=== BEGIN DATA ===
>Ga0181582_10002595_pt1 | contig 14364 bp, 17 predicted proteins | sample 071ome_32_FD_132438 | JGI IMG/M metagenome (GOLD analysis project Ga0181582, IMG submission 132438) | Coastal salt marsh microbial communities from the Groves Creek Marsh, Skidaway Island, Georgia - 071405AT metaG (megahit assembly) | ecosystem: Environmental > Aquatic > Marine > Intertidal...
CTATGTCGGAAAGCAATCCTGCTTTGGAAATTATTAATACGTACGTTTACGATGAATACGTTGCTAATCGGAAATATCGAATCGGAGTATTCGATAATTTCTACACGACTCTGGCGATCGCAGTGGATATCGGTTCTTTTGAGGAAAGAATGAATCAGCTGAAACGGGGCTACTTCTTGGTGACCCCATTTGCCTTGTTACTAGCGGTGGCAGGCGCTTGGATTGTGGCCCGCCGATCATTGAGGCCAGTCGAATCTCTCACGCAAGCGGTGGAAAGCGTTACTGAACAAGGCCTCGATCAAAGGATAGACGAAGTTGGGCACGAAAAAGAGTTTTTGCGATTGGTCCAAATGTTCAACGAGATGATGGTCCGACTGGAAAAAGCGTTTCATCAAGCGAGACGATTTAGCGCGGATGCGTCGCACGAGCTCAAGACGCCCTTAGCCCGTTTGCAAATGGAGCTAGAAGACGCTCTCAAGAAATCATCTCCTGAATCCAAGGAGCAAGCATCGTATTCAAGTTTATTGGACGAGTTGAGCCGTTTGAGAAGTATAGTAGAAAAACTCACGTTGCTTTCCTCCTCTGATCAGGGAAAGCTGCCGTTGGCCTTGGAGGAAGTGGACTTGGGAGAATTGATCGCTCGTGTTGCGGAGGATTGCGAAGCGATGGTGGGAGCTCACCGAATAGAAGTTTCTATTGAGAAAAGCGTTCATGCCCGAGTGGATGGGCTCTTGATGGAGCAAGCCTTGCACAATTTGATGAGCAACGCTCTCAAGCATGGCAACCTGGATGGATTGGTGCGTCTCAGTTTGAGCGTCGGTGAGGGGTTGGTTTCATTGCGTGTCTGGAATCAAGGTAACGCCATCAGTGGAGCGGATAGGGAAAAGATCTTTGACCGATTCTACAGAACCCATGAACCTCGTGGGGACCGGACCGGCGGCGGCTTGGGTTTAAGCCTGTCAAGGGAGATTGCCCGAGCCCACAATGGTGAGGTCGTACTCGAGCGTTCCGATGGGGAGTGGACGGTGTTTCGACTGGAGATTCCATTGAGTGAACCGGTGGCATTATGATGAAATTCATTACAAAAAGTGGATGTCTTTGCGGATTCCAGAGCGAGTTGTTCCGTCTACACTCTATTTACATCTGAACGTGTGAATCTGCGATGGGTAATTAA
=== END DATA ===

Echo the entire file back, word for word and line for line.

>Ga0181582_10002595_pt1 | contig 14364 bp, 17 predicted proteins | sample 071ome_32_FD_132438 | JGI IMG/M metagenome (GOLD analysis project Ga0181582, IMG submission 132438) | Coastal salt marsh microbial communities from the Groves Creek Marsh, Skidaway Island, Georgia - 071405AT metaG (megahit assembly) | ecosystem: Environmental > Aquatic > Marine > Intertidal...
CTATGTCGGAAAGCAATCCTGCTTTGGAAATTATTAATACGTACGTTTACGATGAATACGTTGCTAATCGGAAATATCGAATCGGAGTATTCGATAATTTCTACACGACTCTGGCGATCGCAGTGGATATCGGTTCTTTTGAGGAAAGAATGAATCAGCTGAAACGGGGCTACTTCTTGGTGACCCCATTTGCCTTGTTACTAGCGGTGGCAGGCGCTTGGATTGTGGCCCGCCGATCATTGAGGCCAGTCGAATCTCTCACGCAAGCGGTGGAAAGCGTTACTGAACAAGGCCTCGATCAAAGGATAGACGAAGTTGGGCACGAAAAAGAGTTTTTGCGATTGGTCCAAATGTTCAACGAGATGATGGTCCGACTGGAAAAAGCGTTTCATCAAGCGAGACGATTTAGCGCGGATGCGTCGCACGAGCTCAAGACGCCCTTAGCCCGTTTGCAAATGGAGCTAGAAGACGCTCTCAAGAAATCATCTCCTGAATCCAAGGAGCAAGCATCGTATTCAAGTTTATTGGACGAGTTGAGCCGTTTGAGAAGTATAGTAGAAAAACTCACGTTGCTTTCCTCCTCTGATCAGGGAAAGCTGCCGTTGGCCTTGGAGGAAGTGGACTTGGGAGAATTGATCGCTCGTGTTGCGGAGGATTGCGAAGCGATGGTGGGAGCTCACCGAATAGAAGTTTCTATTGAGAAAAGCGTTCATGCCCGAGTGGATGGGCTCTTGATGGAGCAAGCCTTGCACAATTTGATGAGCAACGCTCTCAAGCATGGCAACCTGGATGGATTGGTGCGTCTCAGTTTGAGCGTCGGTGAGGGGTTGGTTTCATTGCGTGTCTGGAATCAAGGTAACGCCATCAGTGGAGCGGATAGGGAAAAGATCTTTGACCGATTCTACAGAACCCATGAACCTCGTGGGGACCGGACCGGCGGCGGCTTGGGTTTAAGCCTGTCAAGGGAGATTGCCCGAGCCCACAATGGTGAGGTCGTACTCGAGCGTTCCGATGGGGAGTGGACGGTGTTTCGACTGGAGATTCCATTGAGTGAACCGGTGGCATTATGATGAAATTCATTACAAAAAGTGGATGTCTTTGCGGATTCCAGAGCGAGTTGTTCCGTCTACACTCTATTTACATCTGAACGTGTGAATCTGCGATGGGTAATTAA